Kiplinger data also shows that West Virginians are taxed less than our neighbors in Virginia, Maryland, Pennsylvania, Ohio and Kentucky.
"That's a lie - this state taxes us to death," my father is probably saying right now. However, the data supports it.
Sure, West Virginia's 6-percent sales tax is higher than Ohio's 5.5 percent and Virginia's 4.3 percent. Yes, our income tax rates of 3 to 6.5 percent are more than Ohio's 0.587 to 5.925 percent, Virginia and Maryland's 2 to 5.75 percent and Pennsylvania's flat 3.07 percent.
And that pesky 35-cent state gas tax is higher than Ohio's 28 cents, Maryland's 31 cents and Pennsylvania's 32 cents.
However, as state Deputy Revenue Secretary Mark Muchow likes to tell people, West Virginia residents benefit from some of the lowest property tax rates in the country. And those rates are what pushed West Virginia near the top of Kiplinger's ratings.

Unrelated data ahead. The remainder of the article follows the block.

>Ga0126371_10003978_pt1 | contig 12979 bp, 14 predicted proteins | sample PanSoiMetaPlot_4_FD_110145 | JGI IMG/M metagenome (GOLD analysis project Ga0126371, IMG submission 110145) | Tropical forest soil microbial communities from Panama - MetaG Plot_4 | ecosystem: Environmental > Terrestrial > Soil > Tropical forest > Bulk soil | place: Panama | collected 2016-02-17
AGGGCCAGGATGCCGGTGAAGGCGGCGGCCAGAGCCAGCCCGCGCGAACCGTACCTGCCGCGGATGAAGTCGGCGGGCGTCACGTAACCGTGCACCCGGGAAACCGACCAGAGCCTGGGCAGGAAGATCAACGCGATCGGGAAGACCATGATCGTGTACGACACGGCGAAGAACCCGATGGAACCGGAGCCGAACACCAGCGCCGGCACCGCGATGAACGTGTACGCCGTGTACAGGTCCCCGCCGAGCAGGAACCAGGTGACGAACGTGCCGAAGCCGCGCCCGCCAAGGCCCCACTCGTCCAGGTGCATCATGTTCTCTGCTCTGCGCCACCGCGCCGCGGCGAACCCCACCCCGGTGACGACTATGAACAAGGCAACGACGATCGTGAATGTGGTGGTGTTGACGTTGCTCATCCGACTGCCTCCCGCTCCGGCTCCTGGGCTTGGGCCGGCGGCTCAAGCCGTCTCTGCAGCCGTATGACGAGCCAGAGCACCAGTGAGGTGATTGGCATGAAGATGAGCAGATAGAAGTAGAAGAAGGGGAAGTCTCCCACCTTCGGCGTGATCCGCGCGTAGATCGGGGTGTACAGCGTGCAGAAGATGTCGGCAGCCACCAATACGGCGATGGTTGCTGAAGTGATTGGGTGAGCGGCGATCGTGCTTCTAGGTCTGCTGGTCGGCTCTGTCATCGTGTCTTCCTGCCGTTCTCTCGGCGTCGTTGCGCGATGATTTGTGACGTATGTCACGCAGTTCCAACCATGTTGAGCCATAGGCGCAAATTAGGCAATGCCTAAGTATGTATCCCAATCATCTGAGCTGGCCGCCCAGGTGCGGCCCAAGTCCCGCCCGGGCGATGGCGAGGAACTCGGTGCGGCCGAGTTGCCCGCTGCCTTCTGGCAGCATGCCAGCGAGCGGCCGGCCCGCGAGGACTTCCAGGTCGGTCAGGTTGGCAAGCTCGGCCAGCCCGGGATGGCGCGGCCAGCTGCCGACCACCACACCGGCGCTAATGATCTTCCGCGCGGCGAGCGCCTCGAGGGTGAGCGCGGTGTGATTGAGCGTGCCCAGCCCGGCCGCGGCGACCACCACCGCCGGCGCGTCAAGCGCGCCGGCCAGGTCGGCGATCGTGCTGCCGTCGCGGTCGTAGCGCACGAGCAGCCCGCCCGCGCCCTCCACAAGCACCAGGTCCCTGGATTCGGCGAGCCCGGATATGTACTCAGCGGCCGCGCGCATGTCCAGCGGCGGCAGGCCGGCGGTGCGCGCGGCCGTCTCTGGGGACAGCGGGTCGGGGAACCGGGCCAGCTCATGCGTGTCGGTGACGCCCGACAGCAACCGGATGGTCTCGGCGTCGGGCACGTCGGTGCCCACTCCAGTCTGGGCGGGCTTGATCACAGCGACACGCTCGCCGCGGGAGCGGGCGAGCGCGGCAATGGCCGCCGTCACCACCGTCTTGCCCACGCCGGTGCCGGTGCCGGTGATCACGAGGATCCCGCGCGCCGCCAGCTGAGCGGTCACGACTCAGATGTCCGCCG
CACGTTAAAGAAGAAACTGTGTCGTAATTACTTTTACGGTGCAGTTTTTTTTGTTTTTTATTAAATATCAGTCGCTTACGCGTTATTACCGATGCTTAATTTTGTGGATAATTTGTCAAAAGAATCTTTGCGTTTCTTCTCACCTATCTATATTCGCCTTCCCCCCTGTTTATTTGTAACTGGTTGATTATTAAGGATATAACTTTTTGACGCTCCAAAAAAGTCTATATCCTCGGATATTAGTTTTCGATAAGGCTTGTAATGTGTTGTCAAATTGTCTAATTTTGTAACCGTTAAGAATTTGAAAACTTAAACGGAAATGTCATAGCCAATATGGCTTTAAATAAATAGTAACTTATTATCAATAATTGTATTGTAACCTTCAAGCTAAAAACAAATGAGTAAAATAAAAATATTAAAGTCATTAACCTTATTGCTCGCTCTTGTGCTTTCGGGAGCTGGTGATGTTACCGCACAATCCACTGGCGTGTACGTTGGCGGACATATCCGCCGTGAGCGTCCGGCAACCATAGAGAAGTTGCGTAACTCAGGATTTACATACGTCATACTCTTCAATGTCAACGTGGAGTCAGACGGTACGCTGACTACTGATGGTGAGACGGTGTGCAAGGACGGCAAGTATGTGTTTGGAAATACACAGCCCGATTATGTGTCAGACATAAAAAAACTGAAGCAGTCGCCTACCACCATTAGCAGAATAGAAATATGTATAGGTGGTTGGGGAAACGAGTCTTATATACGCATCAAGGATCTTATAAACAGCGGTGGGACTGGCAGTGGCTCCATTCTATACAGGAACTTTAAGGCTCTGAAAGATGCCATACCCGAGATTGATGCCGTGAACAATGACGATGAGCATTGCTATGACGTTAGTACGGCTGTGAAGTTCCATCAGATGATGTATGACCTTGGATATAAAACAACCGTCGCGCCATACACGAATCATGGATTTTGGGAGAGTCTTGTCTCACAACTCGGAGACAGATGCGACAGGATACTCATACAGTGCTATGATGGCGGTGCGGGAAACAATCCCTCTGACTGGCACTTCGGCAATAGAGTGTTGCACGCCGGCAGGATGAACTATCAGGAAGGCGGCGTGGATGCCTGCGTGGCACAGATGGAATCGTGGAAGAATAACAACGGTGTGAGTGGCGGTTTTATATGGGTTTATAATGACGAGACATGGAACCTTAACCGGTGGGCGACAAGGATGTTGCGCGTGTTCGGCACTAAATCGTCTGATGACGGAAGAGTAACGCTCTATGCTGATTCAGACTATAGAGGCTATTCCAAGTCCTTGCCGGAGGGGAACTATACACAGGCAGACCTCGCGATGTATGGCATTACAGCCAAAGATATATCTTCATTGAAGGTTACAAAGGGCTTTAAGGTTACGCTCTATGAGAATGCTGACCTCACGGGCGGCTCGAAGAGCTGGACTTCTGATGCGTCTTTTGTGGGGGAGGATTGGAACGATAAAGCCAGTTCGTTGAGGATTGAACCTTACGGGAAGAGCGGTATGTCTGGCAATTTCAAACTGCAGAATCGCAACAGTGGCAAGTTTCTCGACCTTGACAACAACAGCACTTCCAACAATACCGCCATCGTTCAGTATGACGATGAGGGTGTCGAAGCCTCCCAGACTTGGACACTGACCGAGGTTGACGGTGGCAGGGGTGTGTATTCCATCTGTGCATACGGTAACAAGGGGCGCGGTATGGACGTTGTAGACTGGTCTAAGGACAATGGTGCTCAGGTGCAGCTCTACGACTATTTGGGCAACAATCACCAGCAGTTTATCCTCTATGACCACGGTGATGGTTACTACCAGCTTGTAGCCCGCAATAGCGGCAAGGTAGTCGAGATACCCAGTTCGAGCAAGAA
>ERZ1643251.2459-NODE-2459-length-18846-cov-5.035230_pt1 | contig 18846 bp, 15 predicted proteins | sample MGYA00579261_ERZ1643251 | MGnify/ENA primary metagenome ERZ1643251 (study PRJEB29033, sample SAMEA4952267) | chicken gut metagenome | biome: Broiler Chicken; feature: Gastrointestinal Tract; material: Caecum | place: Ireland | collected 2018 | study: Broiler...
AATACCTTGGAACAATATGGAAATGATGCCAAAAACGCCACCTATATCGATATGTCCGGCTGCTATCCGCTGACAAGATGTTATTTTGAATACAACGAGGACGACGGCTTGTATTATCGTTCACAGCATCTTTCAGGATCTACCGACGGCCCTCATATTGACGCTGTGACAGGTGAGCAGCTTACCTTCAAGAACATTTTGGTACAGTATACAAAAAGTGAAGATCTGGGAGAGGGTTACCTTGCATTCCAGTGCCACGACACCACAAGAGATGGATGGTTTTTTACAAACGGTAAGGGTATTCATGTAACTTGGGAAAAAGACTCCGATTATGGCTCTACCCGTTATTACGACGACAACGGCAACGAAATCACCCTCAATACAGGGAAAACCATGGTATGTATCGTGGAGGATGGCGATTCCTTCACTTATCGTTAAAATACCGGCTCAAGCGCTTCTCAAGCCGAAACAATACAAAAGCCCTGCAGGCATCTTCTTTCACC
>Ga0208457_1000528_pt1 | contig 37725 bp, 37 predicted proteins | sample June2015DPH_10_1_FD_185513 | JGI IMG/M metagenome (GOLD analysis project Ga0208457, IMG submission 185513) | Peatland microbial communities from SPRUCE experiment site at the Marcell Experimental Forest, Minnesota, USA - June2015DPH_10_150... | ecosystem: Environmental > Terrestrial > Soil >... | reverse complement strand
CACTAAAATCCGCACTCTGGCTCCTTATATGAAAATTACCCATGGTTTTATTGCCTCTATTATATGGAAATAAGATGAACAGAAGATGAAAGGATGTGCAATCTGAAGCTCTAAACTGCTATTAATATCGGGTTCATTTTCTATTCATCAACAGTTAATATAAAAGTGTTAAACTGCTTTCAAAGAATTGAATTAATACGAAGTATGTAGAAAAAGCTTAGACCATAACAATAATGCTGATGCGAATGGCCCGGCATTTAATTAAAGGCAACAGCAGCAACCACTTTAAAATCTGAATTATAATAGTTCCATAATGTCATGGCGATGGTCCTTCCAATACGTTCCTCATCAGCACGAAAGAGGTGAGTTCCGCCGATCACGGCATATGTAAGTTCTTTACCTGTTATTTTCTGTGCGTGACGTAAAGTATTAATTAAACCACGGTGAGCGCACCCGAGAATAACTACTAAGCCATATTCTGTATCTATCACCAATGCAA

Combined with the state's median home price (a relatively low $94,500), West Virginia has a median property tax of $464 - a mere fraction of what people pay in other states. Ohio's median property tax is listed as $1,836, Virginia's is $1,862, Pennsylvania's is $2,223 and Maryland's is $2,774.
The state also benefits from not having a tax on inheritance or estates.
So while perception may tell us otherwise - especially at the gas pump - West Virginia's tax structure might not be as much of a pain as it seems.